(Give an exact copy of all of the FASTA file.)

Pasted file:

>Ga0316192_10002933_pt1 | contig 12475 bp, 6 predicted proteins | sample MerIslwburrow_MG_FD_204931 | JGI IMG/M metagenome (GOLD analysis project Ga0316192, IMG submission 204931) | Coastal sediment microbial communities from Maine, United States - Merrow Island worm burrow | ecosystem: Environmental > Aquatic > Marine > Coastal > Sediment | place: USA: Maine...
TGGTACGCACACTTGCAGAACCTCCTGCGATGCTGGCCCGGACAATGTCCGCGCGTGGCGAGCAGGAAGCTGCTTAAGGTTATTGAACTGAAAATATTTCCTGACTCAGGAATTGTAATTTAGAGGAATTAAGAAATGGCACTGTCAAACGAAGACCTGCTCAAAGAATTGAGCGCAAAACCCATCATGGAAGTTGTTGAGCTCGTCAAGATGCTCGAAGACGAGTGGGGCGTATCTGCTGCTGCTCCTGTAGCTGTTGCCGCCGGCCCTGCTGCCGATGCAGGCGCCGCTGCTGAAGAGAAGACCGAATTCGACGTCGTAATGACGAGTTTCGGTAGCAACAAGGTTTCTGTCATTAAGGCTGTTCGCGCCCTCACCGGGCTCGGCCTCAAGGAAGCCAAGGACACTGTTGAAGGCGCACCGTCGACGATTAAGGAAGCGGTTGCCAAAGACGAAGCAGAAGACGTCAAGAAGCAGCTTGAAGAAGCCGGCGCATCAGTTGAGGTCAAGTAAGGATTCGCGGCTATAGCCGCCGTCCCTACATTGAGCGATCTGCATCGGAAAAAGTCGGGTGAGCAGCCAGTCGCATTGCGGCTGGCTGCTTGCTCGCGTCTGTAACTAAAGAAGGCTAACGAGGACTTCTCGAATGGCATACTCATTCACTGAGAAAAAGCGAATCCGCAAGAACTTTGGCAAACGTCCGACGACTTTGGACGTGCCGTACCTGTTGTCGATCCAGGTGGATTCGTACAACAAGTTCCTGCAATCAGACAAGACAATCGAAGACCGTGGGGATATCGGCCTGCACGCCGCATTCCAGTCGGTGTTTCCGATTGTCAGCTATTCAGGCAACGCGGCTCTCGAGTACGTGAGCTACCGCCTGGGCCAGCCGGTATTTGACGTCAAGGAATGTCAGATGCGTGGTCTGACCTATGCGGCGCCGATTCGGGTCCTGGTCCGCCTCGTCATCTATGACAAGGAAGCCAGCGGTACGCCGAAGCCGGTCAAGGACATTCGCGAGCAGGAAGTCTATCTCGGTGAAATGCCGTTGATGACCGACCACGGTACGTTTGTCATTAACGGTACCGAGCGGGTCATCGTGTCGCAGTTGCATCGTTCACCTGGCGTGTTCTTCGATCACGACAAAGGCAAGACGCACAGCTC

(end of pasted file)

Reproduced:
>Ga0316192_10002933_pt1 | contig 12475 bp, 6 predicted proteins | sample MerIslwburrow_MG_FD_204931 | JGI IMG/M metagenome (GOLD analysis project Ga0316192, IMG submission 204931) | Coastal sediment microbial communities from Maine, United States - Merrow Island worm burrow | ecosystem: Environmental > Aquatic > Marine > Coastal > Sediment | place: USA: Maine...
TGGTACGCACACTTGCAGAACCTCCTGCGATGCTGGCCCGGACAATGTCCGCGCGTGGCGAGCAGGAAGCTGCTTAAGGTTATTGAACTGAAAATATTTCCTGACTCAGGAATTGTAATTTAGAGGAATTAAGAAATGGCACTGTCAAACGAAGACCTGCTCAAAGAATTGAGCGCAAAACCCATCATGGAAGTTGTTGAGCTCGTCAAGATGCTCGAAGACGAGTGGGGCGTATCTGCTGCTGCTCCTGTAGCTGTTGCCGCCGGCCCTGCTGCCGATGCAGGCGCCGCTGCTGAAGAGAAGACCGAATTCGACGTCGTAATGACGAGTTTCGGTAGCAACAAGGTTTCTGTCATTAAGGCTGTTCGCGCCCTCACCGGGCTCGGCCTCAAGGAAGCCAAGGACACTGTTGAAGGCGCACCGTCGACGATTAAGGAAGCGGTTGCCAAAGACGAAGCAGAAGACGTCAAGAAGCAGCTTGAAGAAGCCGGCGCATCAGTTGAGGTCAAGTAAGGATTCGCGGCTATAGCCGCCGTCCCTACATTGAGCGATCTGCATCGGAAAAAGTCGGGTGAGCAGCCAGTCGCATTGCGGCTGGCTGCTTGCTCGCGTCTGTAACTAAAGAAGGCTAACGAGGACTTCTCGAATGGCATACTCATTCACTGAGAAAAAGCGAATCCGCAAGAACTTTGGCAAACGTCCGACGACTTTGGACGTGCCGTACCTGTTGTCGATCCAGGTGGATTCGTACAACAAGTTCCTGCAATCAGACAAGACAATCGAAGACCGTGGGGATATCGGCCTGCACGCCGCATTCCAGTCGGTGTTTCCGATTGTCAGCTATTCAGGCAACGCGGCTCTCGAGTACGTGAGCTACCGCCTGGGCCAGCCGGTATTTGACGTCAAGGAATGTCAGATGCGTGGTCTGACCTATGCGGCGCCGATTCGGGTCCTGGTCCGCCTCGTCATCTATGACAAGGAAGCCAGCGGTACGCCGAAGCCGGTCAAGGACATTCGCGAGCAGGAAGTCTATCTCGGTGAAATGCCGTTGATGACCGACCACGGTACGTTTGTCATTAACGGTACCGAGCGGGTCATCGTGTCGCAGTTGCATCGTTCACCTGGCGTGTTCTTCGATCACGACAAAGGCAAGACGCACAGCTC